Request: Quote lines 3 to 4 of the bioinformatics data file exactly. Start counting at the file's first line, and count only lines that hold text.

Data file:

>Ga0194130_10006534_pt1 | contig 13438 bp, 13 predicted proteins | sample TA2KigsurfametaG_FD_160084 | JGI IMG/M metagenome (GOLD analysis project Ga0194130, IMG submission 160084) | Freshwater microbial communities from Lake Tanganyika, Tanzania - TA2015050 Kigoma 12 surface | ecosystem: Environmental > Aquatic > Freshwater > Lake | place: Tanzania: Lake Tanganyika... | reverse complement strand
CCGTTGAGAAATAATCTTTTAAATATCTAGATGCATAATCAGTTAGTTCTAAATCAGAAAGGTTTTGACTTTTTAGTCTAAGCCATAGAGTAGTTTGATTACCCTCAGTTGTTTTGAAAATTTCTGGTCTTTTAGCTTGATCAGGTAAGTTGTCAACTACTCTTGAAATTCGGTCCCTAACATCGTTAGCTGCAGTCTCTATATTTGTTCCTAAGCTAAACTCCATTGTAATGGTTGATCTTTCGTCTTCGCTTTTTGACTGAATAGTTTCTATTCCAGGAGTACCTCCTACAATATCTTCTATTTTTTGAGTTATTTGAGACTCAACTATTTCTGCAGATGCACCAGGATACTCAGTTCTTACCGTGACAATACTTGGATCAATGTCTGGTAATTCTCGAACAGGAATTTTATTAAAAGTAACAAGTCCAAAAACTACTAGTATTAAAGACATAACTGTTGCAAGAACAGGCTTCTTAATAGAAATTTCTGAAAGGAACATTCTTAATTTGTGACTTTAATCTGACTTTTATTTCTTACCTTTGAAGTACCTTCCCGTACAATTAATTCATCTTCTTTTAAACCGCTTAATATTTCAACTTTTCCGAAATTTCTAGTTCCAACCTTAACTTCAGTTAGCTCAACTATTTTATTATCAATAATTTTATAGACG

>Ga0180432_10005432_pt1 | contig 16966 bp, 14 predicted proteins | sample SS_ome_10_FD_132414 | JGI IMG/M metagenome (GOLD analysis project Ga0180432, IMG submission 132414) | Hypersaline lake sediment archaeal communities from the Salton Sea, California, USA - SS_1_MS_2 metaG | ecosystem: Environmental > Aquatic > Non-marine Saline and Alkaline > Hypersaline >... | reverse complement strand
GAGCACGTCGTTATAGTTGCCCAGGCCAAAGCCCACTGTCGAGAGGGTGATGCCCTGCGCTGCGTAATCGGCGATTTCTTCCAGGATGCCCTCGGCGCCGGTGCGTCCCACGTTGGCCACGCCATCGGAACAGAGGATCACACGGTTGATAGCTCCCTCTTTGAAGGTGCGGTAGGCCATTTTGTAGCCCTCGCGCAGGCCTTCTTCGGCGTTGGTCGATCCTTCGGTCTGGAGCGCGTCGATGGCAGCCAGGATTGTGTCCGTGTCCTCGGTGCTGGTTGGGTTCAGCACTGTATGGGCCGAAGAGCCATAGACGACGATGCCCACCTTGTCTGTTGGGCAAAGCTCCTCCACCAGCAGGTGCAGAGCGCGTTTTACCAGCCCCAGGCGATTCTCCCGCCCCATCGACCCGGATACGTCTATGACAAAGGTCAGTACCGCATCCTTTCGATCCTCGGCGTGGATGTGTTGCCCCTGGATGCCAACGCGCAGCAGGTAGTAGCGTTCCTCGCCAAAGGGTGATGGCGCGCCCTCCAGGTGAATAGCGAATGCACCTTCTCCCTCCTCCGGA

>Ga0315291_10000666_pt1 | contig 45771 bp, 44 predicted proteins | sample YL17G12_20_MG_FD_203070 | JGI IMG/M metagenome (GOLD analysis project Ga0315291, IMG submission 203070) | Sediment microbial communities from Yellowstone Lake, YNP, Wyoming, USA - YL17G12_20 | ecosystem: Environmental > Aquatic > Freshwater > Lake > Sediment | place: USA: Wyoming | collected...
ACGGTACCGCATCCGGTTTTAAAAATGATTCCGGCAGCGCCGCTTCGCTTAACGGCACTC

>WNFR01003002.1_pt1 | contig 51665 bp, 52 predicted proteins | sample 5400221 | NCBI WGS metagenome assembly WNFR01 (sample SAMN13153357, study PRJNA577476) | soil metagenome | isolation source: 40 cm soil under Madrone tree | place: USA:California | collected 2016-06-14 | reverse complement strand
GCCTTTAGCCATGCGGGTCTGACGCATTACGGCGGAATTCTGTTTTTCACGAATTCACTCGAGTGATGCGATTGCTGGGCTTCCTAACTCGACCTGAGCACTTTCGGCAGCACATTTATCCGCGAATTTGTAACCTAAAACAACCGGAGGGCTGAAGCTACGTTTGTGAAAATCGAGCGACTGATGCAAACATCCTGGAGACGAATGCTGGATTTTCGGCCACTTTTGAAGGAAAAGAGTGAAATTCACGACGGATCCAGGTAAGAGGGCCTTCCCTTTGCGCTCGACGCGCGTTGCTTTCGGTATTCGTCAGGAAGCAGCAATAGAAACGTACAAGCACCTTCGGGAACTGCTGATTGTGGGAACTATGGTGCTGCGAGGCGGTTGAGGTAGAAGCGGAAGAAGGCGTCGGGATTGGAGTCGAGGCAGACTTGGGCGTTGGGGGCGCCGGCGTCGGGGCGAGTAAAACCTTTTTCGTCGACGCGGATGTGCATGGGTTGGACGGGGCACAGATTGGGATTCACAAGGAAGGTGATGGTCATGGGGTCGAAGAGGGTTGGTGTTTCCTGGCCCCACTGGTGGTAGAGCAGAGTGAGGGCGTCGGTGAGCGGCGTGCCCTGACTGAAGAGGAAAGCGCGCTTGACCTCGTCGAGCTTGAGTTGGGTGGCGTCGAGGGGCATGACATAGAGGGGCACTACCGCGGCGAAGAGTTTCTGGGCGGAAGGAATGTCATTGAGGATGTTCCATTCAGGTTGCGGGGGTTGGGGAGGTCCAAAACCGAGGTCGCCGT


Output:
>Ga0180432_10005432_pt1 | contig 16966 bp, 14 predicted proteins | sample SS_ome_10_FD_132414 | JGI IMG/M metagenome (GOLD analysis project Ga0180432, IMG submission 132414) | Hypersaline lake sediment archaeal communities from the Salton Sea, California, USA - SS_1_MS_2 metaG | ecosystem: Environmental > Aquatic > Non-marine Saline and Alkaline > Hypersaline >... | reverse complement strand
GAGCACGTCGTTATAGTTGCCCAGGCCAAAGCCCACTGTCGAGAGGGTGATGCCCTGCGCTGCGTAATCGGCGATTTCTTCCAGGATGCCCTCGGCGCCGGTGCGTCCCACGTTGGCCACGCCATCGGAACAGAGGATCACACGGTTGATAGCTCCCTCTTTGAAGGTGCGGTAGGCCATTTTGTAGCCCTCGCGCAGGCCTTCTTCGGCGTTGGTCGATCCTTCGGTCTGGAGCGCGTCGATGGCAGCCAGGATTGTGTCCGTGTCCTCGGTGCTGGTTGGGTTCAGCACTGTATGGGCCGAAGAGCCATAGACGACGATGCCCACCTTGTCTGTTGGGCAAAGCTCCTCCACCAGCAGGTGCAGAGCGCGTTTTACCAGCCCCAGGCGATTCTCCCGCCCCATCGACCCGGATACGTCTATGACAAAGGTCAGTACCGCATCCTTTCGATCCTCGGCGTGGATGTGTTGCCCCTGGATGCCAACGCGCAGCAGGTAGTAGCGTTCCTCGCCAAAGGGTGATGGCGCGCCCTCCAGGTGAATAGCGAATGCACCTTCTCCCTCCTCCGGA